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• a former patient, a 37-year-old who wants contraceptives but is a heavy cigarette smoker;
• a new patient, a 28-year-old new mother;
• and a walk-in patient, a 23-year-old who has used pills in the past but had problems with nausea.
What approaches do you use? Respondents participating in the 1999 Contraceptive Technology Update Contraception Survey offer their insights into how providers may address these daily challenges of providing patient care in the family planning setting.
Providers who see women ages 35 and above agree: Oral contraceptives and smoking do not mix. Responses to the 1999 CTU survey fall in line with previous years’ findings, as 67% say they would not prescribe to women ages 35 to 39 who smoke 10 cigarettes a day; that percentage in 1998 was 65%. In the case of women ages 40 and above, the majority of providers again concur that OCs are contraindicated: 88% say they would not prescribe, compared with 1998’s 87% figure. (See chart at right.)
According to the Geneva, Switzerland-based World Health Organization’s (WHO) "Medical Eligibility Criteria for Starting Contraceptive Methods," OCs for female smokers ages 35 and above rank in the "WHO 3" category, which is described as follows: "Should not be used unless a doctor or nurse makes a clinical judgment that the client can safely use it. Theoretical or proven risks usually outweigh the advantages of the method. Method of last choice, for which regular monitoring may be needed."1
Providers at Shenandoah Valley Medical Center in Martinsburg, WV, follow the WHO guidelines, reports Marianne Fisher Vandiver, PA-C, certified physician’s assistant. "We try to stick as much as we can to those [guidelines], so some of those women are on progestin-only methods," she notes. "We generally also discuss surgical sterilization if they really don’t want to have kids, and we try to get them to stop smoking."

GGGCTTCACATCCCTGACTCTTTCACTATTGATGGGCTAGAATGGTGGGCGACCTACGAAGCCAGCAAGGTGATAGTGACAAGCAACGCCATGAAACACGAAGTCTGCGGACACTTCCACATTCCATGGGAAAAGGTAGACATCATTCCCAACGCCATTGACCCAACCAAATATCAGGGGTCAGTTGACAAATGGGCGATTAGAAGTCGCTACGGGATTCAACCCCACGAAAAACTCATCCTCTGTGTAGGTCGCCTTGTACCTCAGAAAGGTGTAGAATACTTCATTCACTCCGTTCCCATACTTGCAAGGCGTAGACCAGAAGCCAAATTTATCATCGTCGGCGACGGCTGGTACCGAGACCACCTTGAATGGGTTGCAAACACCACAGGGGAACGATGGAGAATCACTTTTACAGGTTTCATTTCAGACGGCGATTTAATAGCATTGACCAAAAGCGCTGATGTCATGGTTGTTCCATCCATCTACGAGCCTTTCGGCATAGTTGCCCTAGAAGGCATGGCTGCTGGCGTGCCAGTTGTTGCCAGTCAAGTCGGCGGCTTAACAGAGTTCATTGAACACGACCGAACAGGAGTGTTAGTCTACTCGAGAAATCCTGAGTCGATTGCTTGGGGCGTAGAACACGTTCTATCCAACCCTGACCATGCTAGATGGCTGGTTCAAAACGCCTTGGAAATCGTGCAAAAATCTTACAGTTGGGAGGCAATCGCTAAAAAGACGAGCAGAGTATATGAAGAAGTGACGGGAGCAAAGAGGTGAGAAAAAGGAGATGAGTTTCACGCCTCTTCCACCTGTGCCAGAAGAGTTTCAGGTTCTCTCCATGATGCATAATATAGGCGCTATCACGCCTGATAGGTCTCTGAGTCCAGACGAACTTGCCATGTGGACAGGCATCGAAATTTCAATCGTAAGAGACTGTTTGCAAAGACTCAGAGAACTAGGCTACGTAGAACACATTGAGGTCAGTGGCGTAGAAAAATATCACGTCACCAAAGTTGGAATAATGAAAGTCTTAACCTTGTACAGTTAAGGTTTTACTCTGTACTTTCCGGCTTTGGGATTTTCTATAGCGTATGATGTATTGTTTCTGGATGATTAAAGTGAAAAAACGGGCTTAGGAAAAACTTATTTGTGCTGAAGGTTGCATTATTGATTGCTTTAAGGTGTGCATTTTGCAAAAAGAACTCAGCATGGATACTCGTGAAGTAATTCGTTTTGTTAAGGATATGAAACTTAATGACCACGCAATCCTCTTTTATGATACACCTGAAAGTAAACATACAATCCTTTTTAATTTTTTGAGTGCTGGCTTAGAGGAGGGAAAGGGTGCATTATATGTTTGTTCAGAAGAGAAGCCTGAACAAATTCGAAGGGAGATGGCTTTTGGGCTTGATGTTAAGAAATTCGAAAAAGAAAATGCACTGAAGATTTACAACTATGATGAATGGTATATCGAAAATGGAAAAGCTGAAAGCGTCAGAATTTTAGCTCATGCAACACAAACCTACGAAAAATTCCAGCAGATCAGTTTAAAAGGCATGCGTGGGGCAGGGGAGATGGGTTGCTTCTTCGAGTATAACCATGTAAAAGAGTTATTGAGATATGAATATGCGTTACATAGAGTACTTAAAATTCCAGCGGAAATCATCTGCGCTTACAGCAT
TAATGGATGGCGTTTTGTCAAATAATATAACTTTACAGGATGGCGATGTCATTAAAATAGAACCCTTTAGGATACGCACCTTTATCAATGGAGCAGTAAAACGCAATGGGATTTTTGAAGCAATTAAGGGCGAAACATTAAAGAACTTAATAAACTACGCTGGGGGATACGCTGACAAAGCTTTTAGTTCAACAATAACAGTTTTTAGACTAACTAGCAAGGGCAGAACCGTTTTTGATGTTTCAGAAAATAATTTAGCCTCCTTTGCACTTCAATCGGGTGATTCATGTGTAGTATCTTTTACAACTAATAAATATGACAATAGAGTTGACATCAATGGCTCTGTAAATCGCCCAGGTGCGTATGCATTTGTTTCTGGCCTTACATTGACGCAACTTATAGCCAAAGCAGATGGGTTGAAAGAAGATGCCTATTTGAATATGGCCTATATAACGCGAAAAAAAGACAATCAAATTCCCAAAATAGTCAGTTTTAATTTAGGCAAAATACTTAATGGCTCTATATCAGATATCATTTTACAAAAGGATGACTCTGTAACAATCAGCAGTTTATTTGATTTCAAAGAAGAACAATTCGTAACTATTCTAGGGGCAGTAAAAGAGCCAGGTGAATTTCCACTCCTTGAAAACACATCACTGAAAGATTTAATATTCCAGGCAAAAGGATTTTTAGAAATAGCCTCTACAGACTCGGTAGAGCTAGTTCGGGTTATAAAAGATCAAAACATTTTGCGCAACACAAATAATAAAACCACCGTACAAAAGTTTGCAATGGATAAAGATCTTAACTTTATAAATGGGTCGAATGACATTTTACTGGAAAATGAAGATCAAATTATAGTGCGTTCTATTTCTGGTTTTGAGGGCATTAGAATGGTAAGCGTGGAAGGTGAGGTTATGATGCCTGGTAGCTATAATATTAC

When you would begin combined OC use for new mothers who are not breast-feeding? About half (41%) of survey respondents say they would initiate use three to six weeks postpartum, up from 32% in 1998. For women who choose to breast-feed, 42% say they would begin progestin-only pills at four to six weeks postpartum. (See charts, below.)
Package labeling for combination OCs suggests not initiating OCs until one month or more postpartum, notes Andrew Kaunitz, MD, professor and assistant chair of the department of OB/GYN at the University of Florida Health Sciences Center in Jacksonville. According to Kaunitz, several issues determine when it is appropriate to start combination OCs in this setting:
• Combination OCs reduce the quantity of mother’s milk; thus, their use is not appropriate in the first month postpartum in nursing mothers.
• The puerperium is a time of hypercoagu lability. Starting combination OCs immediately postpartum could place new mothers at an unnecessary increased risk of thromboembolism.
• In non-nursing women, the earliest ovulation can occur is 27 days postpartum.
• Many couples resume sexual relations within two to three weeks postpartum.
Given each of these observations, an appropriate time to initiate combination OCs in non-nursing women is on the first Sunday after the infant is 2 weeks old, notes Kaunitz. This avoids starting the OCs immediately postpartum during the period of greatest puerperal hypercoagulability and ensures effective ovulation suppression before any possibility that ovulation has occurred.
At the University Medical Center in Jackson ville, FL, providers have moved routine postpartum visits, including cesarean and postpartum tubal sterilization wound checks, to three weeks postpartum rather than the traditional six-week visit, Kaunitz reports.
At three weeks postpartum, women can arrange to begin OCs, depot medroxyprogesterone acetate injections, Norplant implants, or intrauterine devices before there is any chance they may have conceived, he notes.
Which pill for nausea?
What is your next move when a patient says she has used pills in the past and can’t remember which brand but knows she had problems with nausea?
More than 40% of the CTU Contraception Survey respondents say they prescribe a 20 mcg pill for these patients. Providers pick Alesse, a 100 mcg levonorgestrel/20 mcg ethinyl estradiol OC manufactured by Wyeth-Ayerst Laboratories of Philadelphia, as their first- and second-choice pill in this category. (See charts, p. 104.)
Ortho Tri-Cyclen, a 35-mcg triphasic pill from Ortho-McNeil Pharmaceuticals of Raritan, NJ, fell from first to second place in the first-choice category, while Loestrin, a pill manufactured in both 20 and 30 mcg strengths from Parke-Davis of Morris Plains, NJ, rose to second place in the second-choice category.
"Nausea from OCs is usually related to estrogen dosage," notes Jonathan Weiner, MD, an OB/GYN in private practice in Fresno, CA, commenting on his choice of OC. "Alesse is a low-dose estrogen formulation."
1. Technical Guidance/Competence Working Group and World Health Organization/Family Planning and Population Unit. Family planning methods: New guidance. Population Reports. Series J, No. 44. Baltimore: Johns Hopkins School of Public Health, Population Information Program; October 1996.